Annual Desmond Morton Research Excellence Lecture
The Annual Desmond Morton Research Excellence Award recognizes outstanding achievement in research and scholarly activity by faculty members of the University of Toronto Mississauga.
This year's recipient is Professor Martin Revermann, Historical Studies. Professor Revermann's research interests are not confined to Graeco-Roman antiquity, but cover the cultural history of theatre (both Western and Asian) more broadly and until the 21st century. He has made vital contributions to two areas of studies: Classics and Theatre Studies.
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The Theatre of Science: Abstract
The pandemic continues to make it absolutely clear that scientific insights need to be communicated effectively so that the general public understands and ‘buys in’ by changing its behavioural practices collectively. Convincing social theatre and persuasive performance techniques are crucial parts of such scientific communication strategies. In other words: the sciences need the theatre! This need will only grow in the future, as the vast majority of key sciences in the 21st century will be ‘embodied sciences’, i.e. sciences which affect the human body (individually and collectively) in very concrete and immediate ways: genetics-based medicine (including individually tailored vaccine treatments); environmental sciences; and Artificial Intelligence which will re-configure the relationship between the human body and its non-human counterparts.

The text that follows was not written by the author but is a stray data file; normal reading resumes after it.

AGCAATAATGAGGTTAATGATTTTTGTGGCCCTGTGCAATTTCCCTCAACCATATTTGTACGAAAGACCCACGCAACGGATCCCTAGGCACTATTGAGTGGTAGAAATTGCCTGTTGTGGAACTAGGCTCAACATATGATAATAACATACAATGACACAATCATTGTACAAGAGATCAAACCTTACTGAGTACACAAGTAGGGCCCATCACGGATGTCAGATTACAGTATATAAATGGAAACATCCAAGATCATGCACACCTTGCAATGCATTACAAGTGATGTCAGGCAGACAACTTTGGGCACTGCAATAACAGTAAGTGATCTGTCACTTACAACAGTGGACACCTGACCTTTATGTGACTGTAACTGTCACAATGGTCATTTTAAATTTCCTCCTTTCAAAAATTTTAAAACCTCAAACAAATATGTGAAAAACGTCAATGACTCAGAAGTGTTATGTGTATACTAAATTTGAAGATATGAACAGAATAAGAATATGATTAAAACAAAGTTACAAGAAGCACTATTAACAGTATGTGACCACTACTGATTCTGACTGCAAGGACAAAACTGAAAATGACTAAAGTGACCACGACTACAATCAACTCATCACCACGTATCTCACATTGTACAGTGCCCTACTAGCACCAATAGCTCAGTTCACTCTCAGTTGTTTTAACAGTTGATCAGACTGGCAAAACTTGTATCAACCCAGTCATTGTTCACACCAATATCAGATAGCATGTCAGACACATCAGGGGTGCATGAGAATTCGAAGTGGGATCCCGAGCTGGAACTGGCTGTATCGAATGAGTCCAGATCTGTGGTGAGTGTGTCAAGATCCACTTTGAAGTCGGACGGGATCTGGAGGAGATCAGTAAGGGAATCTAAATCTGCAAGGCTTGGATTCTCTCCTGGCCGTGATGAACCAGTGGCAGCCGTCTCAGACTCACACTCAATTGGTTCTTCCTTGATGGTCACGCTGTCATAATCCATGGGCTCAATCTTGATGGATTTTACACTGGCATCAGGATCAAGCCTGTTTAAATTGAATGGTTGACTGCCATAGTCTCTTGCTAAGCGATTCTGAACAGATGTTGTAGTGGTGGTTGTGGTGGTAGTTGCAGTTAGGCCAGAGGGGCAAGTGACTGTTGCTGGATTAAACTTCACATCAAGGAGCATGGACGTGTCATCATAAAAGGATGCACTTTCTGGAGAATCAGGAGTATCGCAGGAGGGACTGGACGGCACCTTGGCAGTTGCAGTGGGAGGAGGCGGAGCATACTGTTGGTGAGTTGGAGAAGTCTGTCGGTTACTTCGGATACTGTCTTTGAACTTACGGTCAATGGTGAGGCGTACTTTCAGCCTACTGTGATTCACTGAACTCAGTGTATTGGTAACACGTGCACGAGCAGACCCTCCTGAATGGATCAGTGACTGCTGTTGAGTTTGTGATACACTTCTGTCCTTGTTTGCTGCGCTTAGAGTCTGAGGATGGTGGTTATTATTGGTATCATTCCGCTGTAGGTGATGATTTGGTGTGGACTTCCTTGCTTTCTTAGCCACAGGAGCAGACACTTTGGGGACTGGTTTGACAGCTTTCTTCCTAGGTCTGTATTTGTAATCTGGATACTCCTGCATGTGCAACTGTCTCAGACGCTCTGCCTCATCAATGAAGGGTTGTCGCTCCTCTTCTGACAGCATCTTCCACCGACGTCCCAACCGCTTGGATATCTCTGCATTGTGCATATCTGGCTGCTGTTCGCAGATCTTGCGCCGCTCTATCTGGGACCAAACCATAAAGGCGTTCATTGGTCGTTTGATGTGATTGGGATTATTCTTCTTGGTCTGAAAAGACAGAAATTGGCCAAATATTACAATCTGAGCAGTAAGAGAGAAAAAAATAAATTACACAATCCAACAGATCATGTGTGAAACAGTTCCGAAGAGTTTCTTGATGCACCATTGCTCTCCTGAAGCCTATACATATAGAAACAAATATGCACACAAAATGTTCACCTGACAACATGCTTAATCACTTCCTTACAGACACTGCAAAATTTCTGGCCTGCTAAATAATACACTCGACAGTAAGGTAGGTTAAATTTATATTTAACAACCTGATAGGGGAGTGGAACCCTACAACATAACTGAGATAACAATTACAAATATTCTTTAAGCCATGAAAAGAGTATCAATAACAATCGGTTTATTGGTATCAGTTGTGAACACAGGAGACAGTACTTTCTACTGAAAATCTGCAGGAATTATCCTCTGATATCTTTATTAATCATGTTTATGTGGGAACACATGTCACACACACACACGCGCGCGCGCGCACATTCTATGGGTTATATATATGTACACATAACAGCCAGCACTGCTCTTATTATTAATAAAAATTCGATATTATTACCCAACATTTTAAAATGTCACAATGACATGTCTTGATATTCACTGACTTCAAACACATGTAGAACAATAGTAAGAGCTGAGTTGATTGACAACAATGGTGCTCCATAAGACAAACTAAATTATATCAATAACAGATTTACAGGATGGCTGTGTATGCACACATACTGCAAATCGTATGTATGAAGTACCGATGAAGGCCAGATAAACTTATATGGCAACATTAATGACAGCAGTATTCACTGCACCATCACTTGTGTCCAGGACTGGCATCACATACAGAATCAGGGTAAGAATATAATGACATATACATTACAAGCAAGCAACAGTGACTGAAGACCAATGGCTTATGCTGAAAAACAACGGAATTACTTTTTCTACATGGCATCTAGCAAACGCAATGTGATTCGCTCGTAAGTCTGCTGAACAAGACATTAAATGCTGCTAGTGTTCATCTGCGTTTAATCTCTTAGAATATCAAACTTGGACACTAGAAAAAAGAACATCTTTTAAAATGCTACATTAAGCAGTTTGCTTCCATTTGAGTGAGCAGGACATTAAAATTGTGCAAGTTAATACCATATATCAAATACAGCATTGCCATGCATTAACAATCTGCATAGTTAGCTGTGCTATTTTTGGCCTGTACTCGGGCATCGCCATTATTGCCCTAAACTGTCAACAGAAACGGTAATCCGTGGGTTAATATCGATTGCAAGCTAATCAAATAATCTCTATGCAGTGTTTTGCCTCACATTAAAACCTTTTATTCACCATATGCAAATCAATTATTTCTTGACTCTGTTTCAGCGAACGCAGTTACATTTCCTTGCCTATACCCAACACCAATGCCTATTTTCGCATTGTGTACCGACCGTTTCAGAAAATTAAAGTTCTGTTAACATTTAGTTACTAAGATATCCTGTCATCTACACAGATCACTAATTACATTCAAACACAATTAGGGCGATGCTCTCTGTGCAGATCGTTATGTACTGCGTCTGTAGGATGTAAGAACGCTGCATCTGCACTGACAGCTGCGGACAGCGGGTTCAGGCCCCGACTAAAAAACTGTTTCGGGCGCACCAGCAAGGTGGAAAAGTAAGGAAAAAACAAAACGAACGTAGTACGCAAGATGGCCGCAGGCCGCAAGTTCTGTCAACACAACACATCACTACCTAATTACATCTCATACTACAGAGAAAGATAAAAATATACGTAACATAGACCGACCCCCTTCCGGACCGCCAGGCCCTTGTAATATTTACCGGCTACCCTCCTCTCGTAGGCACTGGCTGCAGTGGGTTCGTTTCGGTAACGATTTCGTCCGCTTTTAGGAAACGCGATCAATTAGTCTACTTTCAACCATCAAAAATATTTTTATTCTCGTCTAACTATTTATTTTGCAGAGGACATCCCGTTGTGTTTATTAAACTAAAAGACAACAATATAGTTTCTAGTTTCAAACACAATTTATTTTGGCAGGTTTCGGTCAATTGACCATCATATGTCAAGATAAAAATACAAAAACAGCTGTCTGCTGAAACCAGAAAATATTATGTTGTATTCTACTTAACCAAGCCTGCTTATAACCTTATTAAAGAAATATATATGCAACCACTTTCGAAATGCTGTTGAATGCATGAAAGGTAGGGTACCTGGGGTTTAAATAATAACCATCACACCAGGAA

The main part of the lecture will discuss how the theatre as an embodied communicative medium has interacted with the sciences in the past. Four key aspects will be considered: the scientist as a problematic hero; science and religion; science and power; and the relationship between science and language. To illustrate my points I will draw on four plays, spanning 2500 years of thinking about science with and through the medium theatre: Aristophanes’ Clouds (423 BCE), Christopher Marlowe’s Doctor Faustus (ca. 1590), Bertolt Brecht’s Life of Galileo (1955) and W;t by Margaret Edson (first performed in 1995).
In the final section of the lecture, I would like to build on the insights previously gained for a look ahead: how can theatre and performance in the future facilitate public education and enable critical public discourse regarding science, especially those ‘embodied sciences’ which will fundamentally re-shape our lives in the decades to come? Particular thought will be given to pedagogy at the university level and the benefits of an integrated theatre/science approach.
2014 Annual Desmond Morton Research Excellence Lecture - Professor Konstantin Khanin (event write-up)